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Being a Widow

My experience of dealing with grief as a widow


About Jane's brain tumour journey: Astrocytoma.co.uk

I couldn't do that...

10 June 2016

One of the things I hear a lot when I talk about my job as a palliative nurse, from nurses as much as from other people, is: "Oh, I could not do that. That sounds so sad". Strangely enough, I find my job very uplifting most of the time. I am able to help people at the end of their lives by being there for them and for their family. The desperation of hoping for a cure is gone and all the energy and time can be focused on making things as good as they can be. To me, that lifting of that burden makes a lot of difference.

I became a nurse after my experience with Jane. I will happily admit that some of it most certainly has to do with using my job to "make up" for some of the things I feel I did "wrong" when I looked after Jane. But this therapeutic part of my job is getting smaller and smaller and I mostly love this job because I seem to just love providing palliative and end of life care. I used to find it difficult to look after people with brain tumours but not anymore. I am currently looking after a young woman with a brain tumour and everything is reminding me of Jane. She even looks the same due to the medication she has been on.Whilst in the past this might have made me cry, these days it reminds me of the precious time I got to spend with Jane when she was in that situation. Time that was made so much easier by the fantastic support from nurses, health care assistants and doctors.

Every nurse seems to have their own "thing" that they say they couldn't do. I can't imagine looking after children. I'm not good with kids and I find it rather unfair of nature to make them ill. It makes me angry. But my main "I couldn't do that" is oncology. And that is related entirely to Jane. I was watching the excellent The Big C and Me on the BBC this morning and I was in floods of tears. I just could not deal with seeing those people going through their treatment. I remember all too well the feelings of hope, desperation, hope, anger, terror, desperation and loss of future. Working as an oncology nurse would destroy me. Call it an un-resolved emotional issue but I simply cannot watch people go through treatment without feeling all the emotions again. When I see people survive brain tumours, I'm happy for them but also a little bit angry and jealous. I could just not do that job.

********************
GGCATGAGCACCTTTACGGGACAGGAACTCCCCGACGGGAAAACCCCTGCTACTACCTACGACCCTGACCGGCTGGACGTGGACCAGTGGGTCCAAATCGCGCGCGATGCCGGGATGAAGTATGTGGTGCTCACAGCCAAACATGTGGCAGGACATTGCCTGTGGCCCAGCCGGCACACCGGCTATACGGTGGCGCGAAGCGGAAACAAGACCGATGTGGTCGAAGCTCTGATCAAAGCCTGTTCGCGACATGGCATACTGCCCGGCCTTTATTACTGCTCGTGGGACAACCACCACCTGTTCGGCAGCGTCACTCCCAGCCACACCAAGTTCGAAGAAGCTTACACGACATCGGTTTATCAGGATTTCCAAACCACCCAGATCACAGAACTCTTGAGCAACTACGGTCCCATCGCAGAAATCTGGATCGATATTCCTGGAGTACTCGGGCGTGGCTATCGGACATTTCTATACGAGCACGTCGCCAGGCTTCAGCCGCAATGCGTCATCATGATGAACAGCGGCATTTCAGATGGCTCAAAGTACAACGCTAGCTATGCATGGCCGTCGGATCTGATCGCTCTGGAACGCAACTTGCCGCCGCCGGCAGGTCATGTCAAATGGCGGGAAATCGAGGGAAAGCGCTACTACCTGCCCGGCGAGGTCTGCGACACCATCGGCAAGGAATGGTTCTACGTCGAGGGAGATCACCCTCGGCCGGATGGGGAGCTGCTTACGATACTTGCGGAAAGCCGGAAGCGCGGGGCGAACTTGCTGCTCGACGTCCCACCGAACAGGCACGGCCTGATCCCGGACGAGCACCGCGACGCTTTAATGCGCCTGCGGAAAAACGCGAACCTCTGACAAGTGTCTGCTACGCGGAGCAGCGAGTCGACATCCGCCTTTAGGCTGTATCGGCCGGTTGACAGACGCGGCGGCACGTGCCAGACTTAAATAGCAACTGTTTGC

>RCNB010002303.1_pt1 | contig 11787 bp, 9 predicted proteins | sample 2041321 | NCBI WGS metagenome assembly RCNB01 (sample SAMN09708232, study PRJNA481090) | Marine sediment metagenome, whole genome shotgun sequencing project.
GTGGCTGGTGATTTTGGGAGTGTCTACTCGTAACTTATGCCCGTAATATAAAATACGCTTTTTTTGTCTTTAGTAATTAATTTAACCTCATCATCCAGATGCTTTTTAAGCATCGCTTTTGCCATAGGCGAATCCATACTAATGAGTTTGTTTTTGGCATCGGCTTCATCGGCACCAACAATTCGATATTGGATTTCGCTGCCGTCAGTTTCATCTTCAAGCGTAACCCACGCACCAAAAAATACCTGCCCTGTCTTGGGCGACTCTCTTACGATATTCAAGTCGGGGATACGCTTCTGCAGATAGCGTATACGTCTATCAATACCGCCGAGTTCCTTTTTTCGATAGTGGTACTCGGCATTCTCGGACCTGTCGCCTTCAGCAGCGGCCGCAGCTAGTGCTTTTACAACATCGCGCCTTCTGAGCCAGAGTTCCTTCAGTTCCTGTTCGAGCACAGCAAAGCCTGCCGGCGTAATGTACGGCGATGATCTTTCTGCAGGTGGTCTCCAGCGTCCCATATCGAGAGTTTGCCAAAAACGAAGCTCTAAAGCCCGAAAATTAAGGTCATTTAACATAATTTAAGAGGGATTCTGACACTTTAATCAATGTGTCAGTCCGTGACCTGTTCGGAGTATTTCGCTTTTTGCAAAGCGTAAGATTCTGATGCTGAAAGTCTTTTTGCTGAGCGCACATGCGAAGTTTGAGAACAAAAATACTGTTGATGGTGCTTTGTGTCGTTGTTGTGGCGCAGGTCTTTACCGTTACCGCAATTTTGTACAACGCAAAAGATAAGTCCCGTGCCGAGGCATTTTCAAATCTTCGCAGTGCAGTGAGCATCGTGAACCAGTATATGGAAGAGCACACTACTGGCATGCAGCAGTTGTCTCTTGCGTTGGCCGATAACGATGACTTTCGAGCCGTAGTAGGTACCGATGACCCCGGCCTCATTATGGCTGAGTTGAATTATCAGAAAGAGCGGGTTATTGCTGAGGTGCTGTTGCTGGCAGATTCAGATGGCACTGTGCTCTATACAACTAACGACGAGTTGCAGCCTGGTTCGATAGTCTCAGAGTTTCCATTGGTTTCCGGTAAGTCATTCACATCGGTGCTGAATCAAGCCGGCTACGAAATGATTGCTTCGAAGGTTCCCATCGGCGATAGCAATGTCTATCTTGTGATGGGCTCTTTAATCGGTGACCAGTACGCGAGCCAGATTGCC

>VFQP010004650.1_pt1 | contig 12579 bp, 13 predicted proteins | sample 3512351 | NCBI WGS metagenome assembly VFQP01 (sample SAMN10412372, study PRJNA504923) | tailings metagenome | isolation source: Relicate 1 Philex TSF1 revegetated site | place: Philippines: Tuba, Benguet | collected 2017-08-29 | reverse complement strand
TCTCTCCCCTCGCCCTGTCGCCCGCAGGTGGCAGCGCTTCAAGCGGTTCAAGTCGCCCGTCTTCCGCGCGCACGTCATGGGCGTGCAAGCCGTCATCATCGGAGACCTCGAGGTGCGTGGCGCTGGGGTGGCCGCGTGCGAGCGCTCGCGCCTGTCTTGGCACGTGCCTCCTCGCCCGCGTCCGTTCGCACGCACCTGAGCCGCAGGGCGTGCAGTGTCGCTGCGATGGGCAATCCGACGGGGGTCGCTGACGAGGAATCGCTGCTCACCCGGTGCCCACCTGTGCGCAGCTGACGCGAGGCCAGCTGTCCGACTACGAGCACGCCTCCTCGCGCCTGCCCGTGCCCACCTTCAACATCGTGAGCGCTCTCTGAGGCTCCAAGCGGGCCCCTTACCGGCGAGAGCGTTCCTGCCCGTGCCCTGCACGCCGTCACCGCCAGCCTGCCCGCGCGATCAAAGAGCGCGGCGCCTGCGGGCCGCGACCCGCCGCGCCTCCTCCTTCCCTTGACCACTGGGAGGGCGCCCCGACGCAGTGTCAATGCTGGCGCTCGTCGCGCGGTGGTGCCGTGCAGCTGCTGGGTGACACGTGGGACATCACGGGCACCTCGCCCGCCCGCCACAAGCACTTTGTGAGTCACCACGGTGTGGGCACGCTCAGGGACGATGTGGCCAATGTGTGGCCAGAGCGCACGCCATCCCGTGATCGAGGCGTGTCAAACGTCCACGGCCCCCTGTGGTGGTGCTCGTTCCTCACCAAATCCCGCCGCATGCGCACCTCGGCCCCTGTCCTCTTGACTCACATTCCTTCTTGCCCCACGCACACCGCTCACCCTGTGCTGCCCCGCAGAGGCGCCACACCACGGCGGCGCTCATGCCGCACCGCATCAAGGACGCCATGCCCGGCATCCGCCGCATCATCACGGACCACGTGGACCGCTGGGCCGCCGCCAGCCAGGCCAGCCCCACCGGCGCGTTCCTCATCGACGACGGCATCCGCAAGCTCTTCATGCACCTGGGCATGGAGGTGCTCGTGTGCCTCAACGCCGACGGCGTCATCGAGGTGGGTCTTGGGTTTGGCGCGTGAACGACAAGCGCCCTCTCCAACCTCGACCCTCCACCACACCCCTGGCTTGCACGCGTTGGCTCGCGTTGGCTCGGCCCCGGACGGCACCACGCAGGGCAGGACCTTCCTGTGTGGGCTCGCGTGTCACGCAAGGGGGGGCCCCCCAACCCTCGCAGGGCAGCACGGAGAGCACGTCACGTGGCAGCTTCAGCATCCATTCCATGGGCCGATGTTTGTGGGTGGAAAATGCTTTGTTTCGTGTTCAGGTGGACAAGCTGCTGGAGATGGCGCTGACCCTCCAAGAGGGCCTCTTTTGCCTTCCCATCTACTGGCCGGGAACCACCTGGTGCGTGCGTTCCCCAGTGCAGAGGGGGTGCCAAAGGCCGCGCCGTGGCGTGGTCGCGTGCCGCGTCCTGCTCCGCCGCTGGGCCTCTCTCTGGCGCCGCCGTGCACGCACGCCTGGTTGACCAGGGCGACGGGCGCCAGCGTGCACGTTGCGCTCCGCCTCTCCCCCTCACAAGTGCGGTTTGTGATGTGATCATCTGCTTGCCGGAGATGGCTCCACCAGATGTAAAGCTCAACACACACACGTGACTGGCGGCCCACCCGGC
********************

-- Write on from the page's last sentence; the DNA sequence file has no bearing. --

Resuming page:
And yet, when it comes to end of life care, all I feel is positive emotions. I feel the ability to use what I went through and make things better for other people.

I guess the whole "I couldn't do that" is just another way of making sense of our personal experiences. We learn to deal with what happens to us so we feel we could cope with it. I remember Jane once telling someone with breast cancer that she could not imagine having breast cancer. She thought that would be much worse than a brain tumour. And the lady with breast cancer said the exact opposite. Perhaps then, my inability to cope with oncology is because I just never learned to deal with it when Jane was going through it. I only really found my strength once it became clear she wasn't going to live. I hit my stride and found what I was good at: looking after a dying person. I'm glad there are other people who are looking after people going through cancer treatment. Because I just couldn't do that.


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